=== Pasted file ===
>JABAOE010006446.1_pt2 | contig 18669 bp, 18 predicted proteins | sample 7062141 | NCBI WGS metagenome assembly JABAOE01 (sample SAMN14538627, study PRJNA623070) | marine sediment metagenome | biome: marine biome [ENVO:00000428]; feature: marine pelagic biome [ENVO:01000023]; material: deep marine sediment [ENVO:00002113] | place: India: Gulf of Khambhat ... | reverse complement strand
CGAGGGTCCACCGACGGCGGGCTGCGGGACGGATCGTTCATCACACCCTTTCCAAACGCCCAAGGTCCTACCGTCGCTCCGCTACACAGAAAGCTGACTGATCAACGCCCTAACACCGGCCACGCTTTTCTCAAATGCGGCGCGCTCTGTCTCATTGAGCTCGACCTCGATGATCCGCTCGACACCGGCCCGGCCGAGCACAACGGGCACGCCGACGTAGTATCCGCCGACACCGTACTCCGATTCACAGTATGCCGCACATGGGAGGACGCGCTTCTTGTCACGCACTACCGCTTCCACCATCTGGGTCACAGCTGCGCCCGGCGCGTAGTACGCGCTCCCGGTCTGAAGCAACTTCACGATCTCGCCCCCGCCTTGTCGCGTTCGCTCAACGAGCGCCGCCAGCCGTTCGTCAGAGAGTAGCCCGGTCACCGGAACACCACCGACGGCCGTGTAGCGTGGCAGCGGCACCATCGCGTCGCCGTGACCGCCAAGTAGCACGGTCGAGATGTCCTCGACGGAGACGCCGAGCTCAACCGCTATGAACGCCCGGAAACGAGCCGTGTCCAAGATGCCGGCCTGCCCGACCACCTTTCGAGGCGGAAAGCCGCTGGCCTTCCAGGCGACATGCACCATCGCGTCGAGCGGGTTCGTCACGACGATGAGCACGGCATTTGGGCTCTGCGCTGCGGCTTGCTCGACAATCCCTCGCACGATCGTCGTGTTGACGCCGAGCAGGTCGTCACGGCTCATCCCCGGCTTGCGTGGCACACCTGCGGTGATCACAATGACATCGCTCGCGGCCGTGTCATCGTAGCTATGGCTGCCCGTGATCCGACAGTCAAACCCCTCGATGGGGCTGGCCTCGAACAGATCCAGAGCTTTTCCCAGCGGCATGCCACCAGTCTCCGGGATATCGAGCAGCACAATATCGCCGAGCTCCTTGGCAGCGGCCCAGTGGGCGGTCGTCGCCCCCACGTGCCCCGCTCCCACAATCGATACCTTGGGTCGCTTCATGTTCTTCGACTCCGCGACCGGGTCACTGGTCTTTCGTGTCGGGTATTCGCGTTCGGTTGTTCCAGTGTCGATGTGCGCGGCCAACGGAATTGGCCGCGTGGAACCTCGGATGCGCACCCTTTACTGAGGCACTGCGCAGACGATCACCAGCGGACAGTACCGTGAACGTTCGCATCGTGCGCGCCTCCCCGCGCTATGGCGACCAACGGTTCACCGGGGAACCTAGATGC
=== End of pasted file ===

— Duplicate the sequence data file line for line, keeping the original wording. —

>JABAOE010006446.1_pt2 | contig 18669 bp, 18 predicted proteins | sample 7062141 | NCBI WGS metagenome assembly JABAOE01 (sample SAMN14538627, study PRJNA623070) | marine sediment metagenome | biome: marine biome [ENVO:00000428]; feature: marine pelagic biome [ENVO:01000023]; material: deep marine sediment [ENVO:00002113] | place: India: Gulf of Khambhat ... | reverse complement strand
CGAGGGTCCACCGACGGCGGGCTGCGGGACGGATCGTTCATCACACCCTTTCCAAACGCCCAAGGTCCTACCGTCGCTCCGCTACACAGAAAGCTGACTGATCAACGCCCTAACACCGGCCACGCTTTTCTCAAATGCGGCGCGCTCTGTCTCATTGAGCTCGACCTCGATGATCCGCTCGACACCGGCCCGGCCGAGCACAACGGGCACGCCGACGTAGTATCCGCCGACACCGTACTCCGATTCACAGTATGCCGCACATGGGAGGACGCGCTTCTTGTCACGCACTACCGCTTCCACCATCTGGGTCACAGCTGCGCCCGGCGCGTAGTACGCGCTCCCGGTCTGAAGCAACTTCACGATCTCGCCCCCGCCTTGTCGCGTTCGCTCAACGAGCGCCGCCAGCCGTTCGTCAGAGAGTAGCCCGGTCACCGGAACACCACCGACGGCCGTGTAGCGTGGCAGCGGCACCATCGCGTCGCCGTGACCGCCAAGTAGCACGGTCGAGATGTCCTCGACGGAGACGCCGAGCTCAACCGCTATGAACGCCCGGAAACGAGCCGTGTCCAAGATGCCGGCCTGCCCGACCACCTTTCGAGGCGGAAAGCCGCTGGCCTTCCAGGCGACATGCACCATCGCGTCGAGCGGGTTCGTCACGACGATGAGCACGGCATTTGGGCTCTGCGCTGCGGCTTGCTCGACAATCCCTCGCACGATCGTCGTGTTGACGCCGAGCAGGTCGTCACGGCTCATCCCCGGCTTGCGTGGCACACCTGCGGTGATCACAATGACATCGCTCGCGGCCGTGTCATCGTAGCTATGGCTGCCCGTGATCCGACAGTCAAACCCCTCGATGGGGCTGGCCTCGAACAGATCCAGAGCTTTTCCCAGCGGCATGCCACCAGTCTCCGGGATATCGAGCAGCACAATATCGCCGAGCTCCTTGGCAGCGGCCCAGTGGGCGGTCGTCGCCCCCACGTGCCCCGCTCCCACAATCGATACCTTGGGTCGCTTCATGTTCTTCGACTCCGCGACCGGGTCACTGGTCTTTCGTGTCGGGTATTCGCGTTCGGTTGTTCCAGTGTCGATGTGCGCGGCCAACGGAATTGGCCGCGTGGAACCTCGGATGCGCACCCTTTACTGAGGCACTGCGCAGACGATCACCAGCGGACAGTACCGTGAACGTTCGCATCGTGCGCGCCTCCCCGCGCTATGGCGACCAACGGTTCACCGGGGAACCTAGATGC